White rhinoceroses are among the largest rhinoceroses in the world. Their natural habitat is southern Africa. Due to the great demand for their horn, the animals are poached intensely and threatened with extinction. The International Union for Conservation of Nature (IUCN) therefore placed the southern white rhinoceros (Ceratotherium s. simum) on the red list of endangered animals. In zoos, southern white rhinoceroses are considered easy to keep. The reproductive success of captive animals has not been so good, however.
The wild animal experts Annika Posautz, Felix Knauer and Chris Walzer from the Research Institute of Wildlife Ecology at Vetmeduni Vienna investigated, among other things, how the housing conditions of southern white rhinoceroses differed in zoos across Europe and which health problems were most common. “We wanted to find out what sorts of problems exist in European zoos and what could be improved. With the exception of the reproductive tract, little is known in the scientific literature about the health of captive rhinos. The animal management also differs from zoo to zoo,” explains Posautz, the study’s first author.
Of 70 zoos contacted, 45 responded to the online survey. One zoo from Israel also took part in the study. The collected data reflect a total of 159 rhinoceroses.
Most common health problems with skin, digestive tract and reproductive organs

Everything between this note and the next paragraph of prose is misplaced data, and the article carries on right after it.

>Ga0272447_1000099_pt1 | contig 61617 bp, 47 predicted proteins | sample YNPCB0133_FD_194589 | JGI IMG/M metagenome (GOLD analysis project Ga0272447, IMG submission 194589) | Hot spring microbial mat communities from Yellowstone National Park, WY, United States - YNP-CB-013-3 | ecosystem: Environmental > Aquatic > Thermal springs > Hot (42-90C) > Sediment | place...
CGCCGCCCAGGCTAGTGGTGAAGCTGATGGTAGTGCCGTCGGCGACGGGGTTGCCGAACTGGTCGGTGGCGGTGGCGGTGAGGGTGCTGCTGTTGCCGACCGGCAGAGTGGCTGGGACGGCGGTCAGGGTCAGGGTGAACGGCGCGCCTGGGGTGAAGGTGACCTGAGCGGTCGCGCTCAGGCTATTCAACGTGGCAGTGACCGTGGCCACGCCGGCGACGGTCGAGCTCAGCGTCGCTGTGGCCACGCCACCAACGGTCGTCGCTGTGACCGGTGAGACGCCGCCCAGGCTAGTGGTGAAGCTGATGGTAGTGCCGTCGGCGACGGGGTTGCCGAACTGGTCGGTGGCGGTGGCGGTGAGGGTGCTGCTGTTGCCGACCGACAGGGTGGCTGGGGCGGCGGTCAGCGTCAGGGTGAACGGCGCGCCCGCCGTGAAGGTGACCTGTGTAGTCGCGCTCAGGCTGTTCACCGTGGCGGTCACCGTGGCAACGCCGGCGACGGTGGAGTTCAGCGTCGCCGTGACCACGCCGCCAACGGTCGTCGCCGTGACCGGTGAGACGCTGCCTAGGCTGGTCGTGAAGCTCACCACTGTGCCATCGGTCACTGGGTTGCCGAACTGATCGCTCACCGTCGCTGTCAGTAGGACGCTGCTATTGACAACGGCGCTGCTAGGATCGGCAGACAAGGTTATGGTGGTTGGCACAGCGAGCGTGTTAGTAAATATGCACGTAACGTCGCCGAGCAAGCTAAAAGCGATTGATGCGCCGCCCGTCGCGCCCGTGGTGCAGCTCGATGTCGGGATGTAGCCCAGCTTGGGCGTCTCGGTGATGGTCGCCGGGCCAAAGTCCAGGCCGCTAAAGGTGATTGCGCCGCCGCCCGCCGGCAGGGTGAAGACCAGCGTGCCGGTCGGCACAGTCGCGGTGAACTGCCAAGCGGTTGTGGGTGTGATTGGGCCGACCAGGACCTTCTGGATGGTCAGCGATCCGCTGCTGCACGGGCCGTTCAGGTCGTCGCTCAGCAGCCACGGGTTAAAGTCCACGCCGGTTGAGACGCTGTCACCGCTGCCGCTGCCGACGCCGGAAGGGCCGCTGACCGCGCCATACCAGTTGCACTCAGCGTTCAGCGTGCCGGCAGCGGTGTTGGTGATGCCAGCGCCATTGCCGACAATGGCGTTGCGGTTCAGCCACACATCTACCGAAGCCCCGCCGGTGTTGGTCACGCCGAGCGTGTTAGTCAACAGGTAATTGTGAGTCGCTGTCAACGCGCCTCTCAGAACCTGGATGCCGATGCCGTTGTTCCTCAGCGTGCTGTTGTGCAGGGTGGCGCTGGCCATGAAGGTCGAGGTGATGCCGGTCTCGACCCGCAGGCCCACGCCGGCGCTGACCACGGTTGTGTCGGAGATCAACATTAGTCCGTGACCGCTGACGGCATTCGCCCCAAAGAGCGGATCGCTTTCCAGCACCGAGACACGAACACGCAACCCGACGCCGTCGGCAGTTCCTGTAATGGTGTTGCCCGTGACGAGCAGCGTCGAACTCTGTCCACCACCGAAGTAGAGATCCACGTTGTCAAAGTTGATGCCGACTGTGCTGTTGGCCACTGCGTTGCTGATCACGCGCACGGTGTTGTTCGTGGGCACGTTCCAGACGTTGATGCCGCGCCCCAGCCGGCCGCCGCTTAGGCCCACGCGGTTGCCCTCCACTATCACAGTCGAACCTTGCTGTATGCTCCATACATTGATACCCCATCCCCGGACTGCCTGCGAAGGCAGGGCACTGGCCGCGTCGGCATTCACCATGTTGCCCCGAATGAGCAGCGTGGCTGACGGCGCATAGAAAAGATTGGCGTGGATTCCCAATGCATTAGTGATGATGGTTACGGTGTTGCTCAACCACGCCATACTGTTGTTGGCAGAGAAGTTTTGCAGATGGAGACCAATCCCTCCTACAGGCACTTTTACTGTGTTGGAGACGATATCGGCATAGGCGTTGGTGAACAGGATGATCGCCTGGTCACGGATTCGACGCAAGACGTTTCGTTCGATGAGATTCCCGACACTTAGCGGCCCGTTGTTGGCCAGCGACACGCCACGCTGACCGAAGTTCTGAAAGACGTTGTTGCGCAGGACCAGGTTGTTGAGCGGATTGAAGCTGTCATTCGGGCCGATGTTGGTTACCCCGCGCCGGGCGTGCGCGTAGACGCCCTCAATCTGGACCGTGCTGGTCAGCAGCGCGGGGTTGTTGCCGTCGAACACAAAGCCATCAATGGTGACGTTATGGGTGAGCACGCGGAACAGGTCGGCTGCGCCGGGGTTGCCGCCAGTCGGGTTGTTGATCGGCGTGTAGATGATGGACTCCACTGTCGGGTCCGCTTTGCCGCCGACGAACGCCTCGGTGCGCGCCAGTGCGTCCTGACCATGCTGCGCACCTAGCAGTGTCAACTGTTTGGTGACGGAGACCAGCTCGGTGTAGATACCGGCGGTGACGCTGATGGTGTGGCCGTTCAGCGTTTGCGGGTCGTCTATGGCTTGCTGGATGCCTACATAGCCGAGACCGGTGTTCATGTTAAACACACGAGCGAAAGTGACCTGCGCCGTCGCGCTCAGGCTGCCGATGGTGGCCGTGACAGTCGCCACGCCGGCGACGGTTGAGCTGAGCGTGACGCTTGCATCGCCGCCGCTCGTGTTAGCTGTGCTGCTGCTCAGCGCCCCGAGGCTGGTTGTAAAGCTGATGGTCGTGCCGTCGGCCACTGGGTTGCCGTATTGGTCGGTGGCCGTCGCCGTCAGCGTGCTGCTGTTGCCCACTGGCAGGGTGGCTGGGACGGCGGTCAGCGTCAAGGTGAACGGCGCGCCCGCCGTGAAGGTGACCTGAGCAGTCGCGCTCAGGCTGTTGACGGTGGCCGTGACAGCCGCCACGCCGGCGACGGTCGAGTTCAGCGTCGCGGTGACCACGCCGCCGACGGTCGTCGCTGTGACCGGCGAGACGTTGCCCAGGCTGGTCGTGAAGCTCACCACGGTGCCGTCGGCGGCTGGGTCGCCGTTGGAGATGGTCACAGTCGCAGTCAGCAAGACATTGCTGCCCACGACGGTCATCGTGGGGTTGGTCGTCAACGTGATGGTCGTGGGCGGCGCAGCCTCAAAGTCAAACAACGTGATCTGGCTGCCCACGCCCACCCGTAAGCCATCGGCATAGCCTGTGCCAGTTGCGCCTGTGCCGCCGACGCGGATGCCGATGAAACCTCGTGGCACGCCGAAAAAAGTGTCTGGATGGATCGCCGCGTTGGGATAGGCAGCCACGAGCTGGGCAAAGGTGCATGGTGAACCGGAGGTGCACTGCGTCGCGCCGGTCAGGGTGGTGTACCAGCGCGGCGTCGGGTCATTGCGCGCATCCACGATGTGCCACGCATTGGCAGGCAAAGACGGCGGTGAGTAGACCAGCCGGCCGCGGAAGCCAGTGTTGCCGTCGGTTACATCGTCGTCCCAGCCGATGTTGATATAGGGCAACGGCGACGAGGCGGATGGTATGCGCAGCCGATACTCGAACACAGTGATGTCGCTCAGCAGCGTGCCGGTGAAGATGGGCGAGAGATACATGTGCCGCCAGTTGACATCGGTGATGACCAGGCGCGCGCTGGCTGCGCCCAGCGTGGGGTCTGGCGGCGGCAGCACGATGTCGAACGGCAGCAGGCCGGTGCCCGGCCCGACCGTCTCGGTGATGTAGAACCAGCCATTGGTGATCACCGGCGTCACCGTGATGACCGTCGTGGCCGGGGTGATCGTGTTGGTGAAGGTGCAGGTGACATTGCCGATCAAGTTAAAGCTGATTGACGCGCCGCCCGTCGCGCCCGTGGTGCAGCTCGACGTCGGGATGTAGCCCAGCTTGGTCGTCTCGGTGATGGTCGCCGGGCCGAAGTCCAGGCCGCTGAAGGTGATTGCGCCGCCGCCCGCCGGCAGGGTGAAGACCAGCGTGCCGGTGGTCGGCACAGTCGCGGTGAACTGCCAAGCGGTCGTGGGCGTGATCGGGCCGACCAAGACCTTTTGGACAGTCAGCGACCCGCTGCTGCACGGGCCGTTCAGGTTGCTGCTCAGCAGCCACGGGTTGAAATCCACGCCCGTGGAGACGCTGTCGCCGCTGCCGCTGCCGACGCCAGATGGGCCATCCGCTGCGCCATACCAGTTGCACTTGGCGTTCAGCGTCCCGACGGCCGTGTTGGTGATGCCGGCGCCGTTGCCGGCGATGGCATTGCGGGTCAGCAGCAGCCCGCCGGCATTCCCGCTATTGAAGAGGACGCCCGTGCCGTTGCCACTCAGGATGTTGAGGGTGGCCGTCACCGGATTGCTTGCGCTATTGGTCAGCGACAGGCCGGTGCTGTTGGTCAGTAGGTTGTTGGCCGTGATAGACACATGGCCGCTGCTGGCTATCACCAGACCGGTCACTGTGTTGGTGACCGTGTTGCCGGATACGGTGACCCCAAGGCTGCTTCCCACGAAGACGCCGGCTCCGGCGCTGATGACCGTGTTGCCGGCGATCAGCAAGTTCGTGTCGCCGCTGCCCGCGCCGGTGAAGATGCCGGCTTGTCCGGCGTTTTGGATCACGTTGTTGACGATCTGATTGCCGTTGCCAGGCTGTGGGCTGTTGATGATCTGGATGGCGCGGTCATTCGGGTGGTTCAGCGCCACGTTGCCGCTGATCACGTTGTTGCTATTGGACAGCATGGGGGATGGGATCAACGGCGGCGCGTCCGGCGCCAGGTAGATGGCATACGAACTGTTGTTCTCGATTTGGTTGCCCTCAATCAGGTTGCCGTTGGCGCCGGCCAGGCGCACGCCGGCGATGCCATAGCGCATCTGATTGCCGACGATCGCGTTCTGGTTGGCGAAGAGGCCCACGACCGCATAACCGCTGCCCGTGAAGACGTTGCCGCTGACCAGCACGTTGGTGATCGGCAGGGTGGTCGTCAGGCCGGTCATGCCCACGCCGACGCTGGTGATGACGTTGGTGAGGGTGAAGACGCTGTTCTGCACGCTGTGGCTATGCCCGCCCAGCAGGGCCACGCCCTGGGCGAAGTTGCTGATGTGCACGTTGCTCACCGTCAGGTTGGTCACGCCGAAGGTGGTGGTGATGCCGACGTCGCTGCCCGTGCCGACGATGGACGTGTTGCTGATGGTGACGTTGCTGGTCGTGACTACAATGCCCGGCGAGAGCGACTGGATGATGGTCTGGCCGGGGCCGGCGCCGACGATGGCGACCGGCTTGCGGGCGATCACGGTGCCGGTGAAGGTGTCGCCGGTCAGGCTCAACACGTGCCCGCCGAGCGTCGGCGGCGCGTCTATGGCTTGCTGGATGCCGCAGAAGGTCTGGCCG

The survey showed that dermatological, gastrointestinal and reproductive cases accounted for most of the health problems among the animals. The dermal cases often involved wounds resulting from aggressive interactions with other animals. Colic and enteritis were among the most common gastrointestinal problems reported for white rhinoceroses.
“In many cases, health checks are conducted only superficially. The actual cause of a health problem can therefore rarely be found,” Posautz believes. “That also has to do with the fact that, unfortunately, zoo veterinarians are still reluctant to sedate the rhinos for an in-depth check-up and therapy.” Many veterinarians believe that anaesthetizing wild animals involves enormous effort and high risk.
Prophylactic treatment with antibiotics hides actual disease
What surprised and worried the researchers the most was the regular, long-term use of antibiotics and anti-inflammatory drugs without an exact diagnosis. “Such drugs are good for short-term therapies. We believe that their long-term use without a specific diagnosis represents a danger to the animals,” Posautz says. “The actual health issues affecting the animals remain hidden.”
The wild animal expert and veterinarian Posautz recommends: “Regular check-ups, such as parasitological screening and blood tests, could prevent many health problems before they arise. Consideration must also be given to medical training programmes and the use of sedatives for early, in-depth health checks and therapies.”
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